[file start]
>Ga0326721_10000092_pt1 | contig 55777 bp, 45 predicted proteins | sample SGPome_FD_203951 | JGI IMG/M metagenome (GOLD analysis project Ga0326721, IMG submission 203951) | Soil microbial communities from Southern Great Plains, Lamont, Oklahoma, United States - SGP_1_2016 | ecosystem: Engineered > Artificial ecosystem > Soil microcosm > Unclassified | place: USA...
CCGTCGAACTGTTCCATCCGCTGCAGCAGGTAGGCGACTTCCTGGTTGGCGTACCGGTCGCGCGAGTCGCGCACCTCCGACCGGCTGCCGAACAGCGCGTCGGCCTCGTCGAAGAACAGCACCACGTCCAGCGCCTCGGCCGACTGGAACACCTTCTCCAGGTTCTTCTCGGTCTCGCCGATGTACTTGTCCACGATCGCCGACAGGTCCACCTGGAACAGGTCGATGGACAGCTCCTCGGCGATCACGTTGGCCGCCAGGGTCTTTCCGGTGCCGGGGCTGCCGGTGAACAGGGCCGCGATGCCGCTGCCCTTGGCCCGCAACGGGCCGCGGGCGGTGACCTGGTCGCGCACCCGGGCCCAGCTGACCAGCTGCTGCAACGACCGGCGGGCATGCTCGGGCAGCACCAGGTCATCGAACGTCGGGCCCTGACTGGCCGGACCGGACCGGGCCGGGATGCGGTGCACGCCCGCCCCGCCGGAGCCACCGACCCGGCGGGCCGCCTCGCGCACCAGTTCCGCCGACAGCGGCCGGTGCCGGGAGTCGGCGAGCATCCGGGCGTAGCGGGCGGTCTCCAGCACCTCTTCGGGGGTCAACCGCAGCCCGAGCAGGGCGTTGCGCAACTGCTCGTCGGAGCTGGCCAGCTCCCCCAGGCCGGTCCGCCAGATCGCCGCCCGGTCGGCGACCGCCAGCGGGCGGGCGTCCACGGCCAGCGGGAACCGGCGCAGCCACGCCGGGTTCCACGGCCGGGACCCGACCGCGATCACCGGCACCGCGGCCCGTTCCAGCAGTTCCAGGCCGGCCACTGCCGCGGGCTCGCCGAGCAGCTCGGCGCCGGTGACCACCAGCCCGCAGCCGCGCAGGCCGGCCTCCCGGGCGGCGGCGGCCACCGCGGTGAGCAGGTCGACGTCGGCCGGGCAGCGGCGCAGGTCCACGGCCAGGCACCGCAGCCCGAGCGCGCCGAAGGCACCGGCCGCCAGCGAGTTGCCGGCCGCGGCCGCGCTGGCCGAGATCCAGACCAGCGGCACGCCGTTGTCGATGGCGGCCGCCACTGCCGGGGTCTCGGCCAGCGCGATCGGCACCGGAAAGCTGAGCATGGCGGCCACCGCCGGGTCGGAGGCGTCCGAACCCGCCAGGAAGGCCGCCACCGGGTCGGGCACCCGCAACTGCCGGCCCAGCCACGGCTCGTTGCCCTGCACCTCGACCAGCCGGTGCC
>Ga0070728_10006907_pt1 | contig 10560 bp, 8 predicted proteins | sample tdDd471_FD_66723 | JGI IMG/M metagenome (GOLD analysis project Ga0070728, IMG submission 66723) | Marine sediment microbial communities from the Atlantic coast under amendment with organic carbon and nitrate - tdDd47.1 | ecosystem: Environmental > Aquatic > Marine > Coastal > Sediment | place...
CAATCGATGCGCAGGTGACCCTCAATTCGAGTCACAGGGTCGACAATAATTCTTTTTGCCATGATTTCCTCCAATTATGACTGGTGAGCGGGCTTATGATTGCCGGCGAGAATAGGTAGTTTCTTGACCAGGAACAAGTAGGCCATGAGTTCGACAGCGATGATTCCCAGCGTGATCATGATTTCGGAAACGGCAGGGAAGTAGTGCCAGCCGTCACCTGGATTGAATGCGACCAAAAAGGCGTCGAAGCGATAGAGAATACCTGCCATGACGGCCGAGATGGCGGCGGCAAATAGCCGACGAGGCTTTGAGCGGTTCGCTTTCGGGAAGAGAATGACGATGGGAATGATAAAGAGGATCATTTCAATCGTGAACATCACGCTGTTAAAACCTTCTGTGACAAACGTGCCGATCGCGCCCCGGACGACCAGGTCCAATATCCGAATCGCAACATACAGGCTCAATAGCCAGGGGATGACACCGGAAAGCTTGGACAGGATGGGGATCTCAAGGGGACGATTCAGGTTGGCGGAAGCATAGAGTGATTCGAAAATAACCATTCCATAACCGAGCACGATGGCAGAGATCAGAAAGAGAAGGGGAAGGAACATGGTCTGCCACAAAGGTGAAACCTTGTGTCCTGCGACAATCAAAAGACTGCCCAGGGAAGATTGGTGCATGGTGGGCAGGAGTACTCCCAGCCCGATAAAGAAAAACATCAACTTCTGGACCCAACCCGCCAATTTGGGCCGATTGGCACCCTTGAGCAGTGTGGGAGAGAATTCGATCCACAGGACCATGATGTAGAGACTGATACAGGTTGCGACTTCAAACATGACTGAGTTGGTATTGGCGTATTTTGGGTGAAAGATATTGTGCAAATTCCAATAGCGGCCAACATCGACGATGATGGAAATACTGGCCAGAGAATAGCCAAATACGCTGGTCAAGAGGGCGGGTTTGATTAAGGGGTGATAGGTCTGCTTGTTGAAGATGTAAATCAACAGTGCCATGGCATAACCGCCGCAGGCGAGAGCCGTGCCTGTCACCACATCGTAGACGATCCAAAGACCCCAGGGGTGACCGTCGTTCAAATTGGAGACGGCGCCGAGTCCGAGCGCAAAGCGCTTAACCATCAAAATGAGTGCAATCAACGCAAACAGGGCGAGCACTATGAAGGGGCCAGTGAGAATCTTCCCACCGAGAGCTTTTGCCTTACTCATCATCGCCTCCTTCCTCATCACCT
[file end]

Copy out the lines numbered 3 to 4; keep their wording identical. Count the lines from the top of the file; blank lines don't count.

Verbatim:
>Ga0070728_10006907_pt1 | contig 10560 bp, 8 predicted proteins | sample tdDd471_FD_66723 | JGI IMG/M metagenome (GOLD analysis project Ga0070728, IMG submission 66723) | Marine sediment microbial communities from the Atlantic coast under amendment with organic carbon and nitrate - tdDd47.1 | ecosystem: Environmental > Aquatic > Marine > Coastal > Sediment | place...
CAATCGATGCGCAGGTGACCCTCAATTCGAGTCACAGGGTCGACAATAATTCTTTTTGCCATGATTTCCTCCAATTATGACTGGTGAGCGGGCTTATGATTGCCGGCGAGAATAGGTAGTTTCTTGACCAGGAACAAGTAGGCCATGAGTTCGACAGCGATGATTCCCAGCGTGATCATGATTTCGGAAACGGCAGGGAAGTAGTGCCAGCCGTCACCTGGATTGAATGCGACCAAAAAGGCGTCGAAGCGATAGAGAATACCTGCCATGACGGCCGAGATGGCGGCGGCAAATAGCCGACGAGGCTTTGAGCGGTTCGCTTTCGGGAAGAGAATGACGATGGGAATGATAAAGAGGATCATTTCAATCGTGAACATCACGCTGTTAAAACCTTCTGTGACAAACGTGCCGATCGCGCCCCGGACGACCAGGTCCAATATCCGAATCGCAACATACAGGCTCAATAGCCAGGGGATGACACCGGAAAGCTTGGACAGGATGGGGATCTCAAGGGGACGATTCAGGTTGGCGGAAGCATAGAGTGATTCGAAAATAACCATTCCATAACCGAGCACGATGGCAGAGATCAGAAAGAGAAGGGGAAGGAACATGGTCTGCCACAAAGGTGAAACCTTGTGTCCTGCGACAATCAAAAGACTGCCCAGGGAAGATTGGTGCATGGTGGGCAGGAGTACTCCCAGCCCGATAAAGAAAAACATCAACTTCTGGACCCAACCCGCCAATTTGGGCCGATTGGCACCCTTGAGCAGTGTGGGAGAGAATTCGATCCACAGGACCATGATGTAGAGACTGATACAGGTTGCGACTTCAAACATGACTGAGTTGGTATTGGCGTATTTTGGGTGAAAGATATTGTGCAAATTCCAATAGCGGCCAACATCGACGATGATGGAAATACTGGCCAGAGAATAGCCAAATACGCTGGTCAAGAGGGCGGGTTTGATTAAGGGGTGATAGGTCTGCTTGTTGAAGATGTAAATCAACAGTGCCATGGCATAACCGCCGCAGGCGAGAGCCGTGCCTGTCACCACATCGTAGACGATCCAAAGACCCCAGGGGTGACCGTCGTTCAAATTGGAGACGGCGCCGAGTCCGAGCGCAAAGCGCTTAACCATCAAAATGAGTGCAATCAACGCAAACAGGGCGAGCACTATGAAGGGGCCAGTGAGAATCTTCCCACCGAGAGCTTTTGCCTTACTCATCATCGCCTCCTTCCTCATCACCT